Writer and Director Tim Blake Nelson made Dr. Miklos Nyiszli's memoirs "Auschwitz: A Doctor's Eyewitness Account" (1946) mandatory reading for the film's cast, along with Primo Levi's "The Drowned and the Saved" (1986) and Filip Müller's "Eyewitness Auschwitz" (1979).

The actual plans of the Auschwitz-Birkenau extermination camp and its crematoria were used to build the sets as historically accurate as possible. A 90 % scale reproduction of Auschwitz-Birkenau's crematoria II and III (in the film, counted as I and II) was built near the village of Giten, 45 minutes outside Sofia, Bulgaria. The result represents a fairly accurate depiction of a small part of the Auschwitz-Birkenau extermination camp.

Although Harvey Keitel played SS-Oberscharführer Erich Mußfeldt, he is of Jewish-Polish heritage.

Expert Andreas Kilian criticized the depiction of the Sonderkommando revolt in The Grey Zone (2001) as "exaggerated" in his 2014 article "Zum 70. Jahrestag eines Symbols des Widerstands". Earlier depictions of the revolt in the films Passenger (1963) and Triumph of the Spirit (1989) would be misleading, too, because f.e. the Sonderkommando prisoners had no guns and grenades to defend themselves, there was no explosion in a crematory, only a fire, and only one crematory was damaged. The cinematic depiction in Son of Saul (2015) is the most accurate yet.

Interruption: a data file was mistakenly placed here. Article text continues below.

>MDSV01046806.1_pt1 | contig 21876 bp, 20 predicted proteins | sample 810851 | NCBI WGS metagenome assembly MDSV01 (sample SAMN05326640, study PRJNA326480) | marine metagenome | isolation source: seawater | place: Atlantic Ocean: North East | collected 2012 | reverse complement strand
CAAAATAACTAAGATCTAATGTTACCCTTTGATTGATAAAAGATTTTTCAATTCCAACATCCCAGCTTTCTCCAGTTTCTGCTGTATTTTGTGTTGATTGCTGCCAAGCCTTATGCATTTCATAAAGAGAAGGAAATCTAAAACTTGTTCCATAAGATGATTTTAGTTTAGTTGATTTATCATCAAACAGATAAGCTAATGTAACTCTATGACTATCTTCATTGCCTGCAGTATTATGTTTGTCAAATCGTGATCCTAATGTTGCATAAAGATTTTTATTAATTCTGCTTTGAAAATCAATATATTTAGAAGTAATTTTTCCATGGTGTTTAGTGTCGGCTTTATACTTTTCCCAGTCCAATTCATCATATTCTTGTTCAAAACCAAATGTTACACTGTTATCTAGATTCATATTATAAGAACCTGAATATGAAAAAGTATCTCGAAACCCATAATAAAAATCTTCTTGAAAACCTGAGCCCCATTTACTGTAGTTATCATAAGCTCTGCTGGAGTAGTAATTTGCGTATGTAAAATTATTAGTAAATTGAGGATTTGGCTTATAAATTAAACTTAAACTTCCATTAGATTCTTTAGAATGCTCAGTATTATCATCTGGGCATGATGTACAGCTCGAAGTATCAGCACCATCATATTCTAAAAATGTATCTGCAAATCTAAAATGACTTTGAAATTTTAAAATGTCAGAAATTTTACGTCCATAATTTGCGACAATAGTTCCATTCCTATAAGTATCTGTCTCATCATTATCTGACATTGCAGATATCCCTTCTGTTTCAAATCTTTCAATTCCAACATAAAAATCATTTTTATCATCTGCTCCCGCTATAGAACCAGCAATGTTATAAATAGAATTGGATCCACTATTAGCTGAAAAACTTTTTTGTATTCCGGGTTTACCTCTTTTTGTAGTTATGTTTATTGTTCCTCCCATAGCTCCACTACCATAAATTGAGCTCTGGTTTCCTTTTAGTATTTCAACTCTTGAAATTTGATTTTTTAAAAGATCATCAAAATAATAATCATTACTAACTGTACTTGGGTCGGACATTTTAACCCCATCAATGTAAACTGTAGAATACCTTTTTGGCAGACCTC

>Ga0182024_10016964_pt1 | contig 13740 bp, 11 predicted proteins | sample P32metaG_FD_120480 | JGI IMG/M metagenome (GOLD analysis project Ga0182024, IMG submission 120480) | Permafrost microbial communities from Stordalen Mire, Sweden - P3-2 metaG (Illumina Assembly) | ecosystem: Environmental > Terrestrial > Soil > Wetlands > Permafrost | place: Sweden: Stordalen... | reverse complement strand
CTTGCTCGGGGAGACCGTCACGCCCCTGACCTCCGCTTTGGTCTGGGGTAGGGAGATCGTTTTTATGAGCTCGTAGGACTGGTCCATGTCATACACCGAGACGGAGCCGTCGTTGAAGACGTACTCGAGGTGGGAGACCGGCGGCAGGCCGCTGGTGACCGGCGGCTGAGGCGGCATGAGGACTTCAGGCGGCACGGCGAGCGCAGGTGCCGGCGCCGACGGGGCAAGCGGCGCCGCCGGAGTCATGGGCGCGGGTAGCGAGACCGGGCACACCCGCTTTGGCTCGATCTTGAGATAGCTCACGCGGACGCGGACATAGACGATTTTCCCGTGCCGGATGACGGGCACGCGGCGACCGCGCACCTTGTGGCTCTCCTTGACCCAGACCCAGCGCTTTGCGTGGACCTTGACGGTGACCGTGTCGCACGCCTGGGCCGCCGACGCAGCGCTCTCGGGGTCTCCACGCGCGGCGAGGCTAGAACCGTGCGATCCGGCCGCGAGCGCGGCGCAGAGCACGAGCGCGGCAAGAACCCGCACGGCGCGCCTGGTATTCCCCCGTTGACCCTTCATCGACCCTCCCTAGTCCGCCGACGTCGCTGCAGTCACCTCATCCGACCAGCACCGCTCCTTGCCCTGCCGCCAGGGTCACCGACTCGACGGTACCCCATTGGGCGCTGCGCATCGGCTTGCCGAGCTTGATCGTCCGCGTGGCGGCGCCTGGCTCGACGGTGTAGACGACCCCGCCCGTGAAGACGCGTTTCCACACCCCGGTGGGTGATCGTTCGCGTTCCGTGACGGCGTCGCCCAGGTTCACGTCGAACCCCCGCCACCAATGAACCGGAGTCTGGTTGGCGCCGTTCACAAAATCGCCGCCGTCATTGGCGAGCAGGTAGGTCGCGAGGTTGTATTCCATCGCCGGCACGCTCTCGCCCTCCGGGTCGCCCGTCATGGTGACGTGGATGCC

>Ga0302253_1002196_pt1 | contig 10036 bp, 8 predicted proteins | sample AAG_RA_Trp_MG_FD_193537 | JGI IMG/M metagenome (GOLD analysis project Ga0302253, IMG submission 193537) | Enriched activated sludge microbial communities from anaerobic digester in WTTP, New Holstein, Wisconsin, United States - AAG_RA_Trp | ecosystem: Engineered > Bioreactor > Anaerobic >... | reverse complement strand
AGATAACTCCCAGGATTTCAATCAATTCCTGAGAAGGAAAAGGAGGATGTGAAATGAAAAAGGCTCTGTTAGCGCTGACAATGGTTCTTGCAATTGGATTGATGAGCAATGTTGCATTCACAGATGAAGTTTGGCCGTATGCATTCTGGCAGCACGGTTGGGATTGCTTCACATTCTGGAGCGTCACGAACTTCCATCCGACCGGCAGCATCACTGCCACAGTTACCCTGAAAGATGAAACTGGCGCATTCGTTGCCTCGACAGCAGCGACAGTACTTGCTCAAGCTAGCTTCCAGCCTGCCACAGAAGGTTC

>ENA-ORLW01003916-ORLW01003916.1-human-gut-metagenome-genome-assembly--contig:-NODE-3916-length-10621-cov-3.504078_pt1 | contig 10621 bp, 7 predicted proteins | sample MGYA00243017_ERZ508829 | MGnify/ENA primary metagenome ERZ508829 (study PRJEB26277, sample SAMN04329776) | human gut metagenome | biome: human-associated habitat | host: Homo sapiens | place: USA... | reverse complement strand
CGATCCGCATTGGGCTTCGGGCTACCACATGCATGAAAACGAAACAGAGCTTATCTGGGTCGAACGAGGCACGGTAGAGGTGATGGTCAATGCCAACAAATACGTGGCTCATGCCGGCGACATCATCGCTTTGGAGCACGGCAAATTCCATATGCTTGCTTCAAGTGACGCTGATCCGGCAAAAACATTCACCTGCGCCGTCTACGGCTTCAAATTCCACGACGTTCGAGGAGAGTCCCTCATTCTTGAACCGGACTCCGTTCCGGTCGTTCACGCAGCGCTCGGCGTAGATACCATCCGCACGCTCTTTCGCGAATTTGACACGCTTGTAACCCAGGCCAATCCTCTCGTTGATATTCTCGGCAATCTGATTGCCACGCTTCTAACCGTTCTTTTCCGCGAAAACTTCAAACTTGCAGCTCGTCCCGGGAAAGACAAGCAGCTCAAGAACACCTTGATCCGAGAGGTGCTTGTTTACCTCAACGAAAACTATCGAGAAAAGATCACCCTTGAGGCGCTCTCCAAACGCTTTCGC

This was the first feature film about the "Sonderkommando" at Auschwitz-Birkenau. The acclaimed Hungarian-language feature film Son of Saul (2015) became the second one. While both films dealt with the same historical events, including the revolt on October 7, 1944, they are told from different perspectives, in different styles, and highlight different themes. The Hungarian film also characterized the "Sonderkommando" less ambiguous. Both films are based in part on doctor Miklos Nyiszli's "Auschwitz: A Doctor's Eyewitness Account", but Son of Saul (2015) used additional historical accounts, especially "The Scrolls of Auschwitz", a.k.a. "Voices from beneath the Ashes" (edited by Ber Mark), a collection of secretly written and hidden testimonies by members of the "Sonderkommando".

Director of Photography Russell Lee Fine shot most of this film with a hand-held camera. ''A film like Schindler's List (1993) does this beautiful photography. We're not going to beat that quality. So we've given it an intentionally rough, hand-held look; made the images less romantic and less heroic. We want it to feel like you're there.''

The film's title is inspired by the second chapter of the essay collection "The Drowned and the Saved" by Holocaust survivor Primo Levi, first published in 1986. The second chapter is called "The Gray" (spelling correct) and deals in an analytical way with the subject of the "Sonderkommandos". Since Levi was never part of a "Sonderkommando" in Auschwitz, and never met one, his knowledge was mostly based on the critical description of Miklos Nyiszli in "Auschwitz: A Doctor's Eyewitness Account". That book is the main historical source of The Grey Zone (2001), too.

The film is included on Roger Ebert's "Great Movies" list.

Jeff Danna is the credited composer, but there is no score in the actual film. He only wrote music for the title and end credit sequences. He also arranged a classical piece used as source music.

This film had it's debut screening at the 2002 Woodstock Film Festival in Woodstock NY. Director Tim Blake Nelson hosted the screening and answered questions from the audience after the film.

Though she is a central character, the little girl does not speak during the entire movie. She only "narrates" the poetic closing lines (using "voice-over") after her death in the film.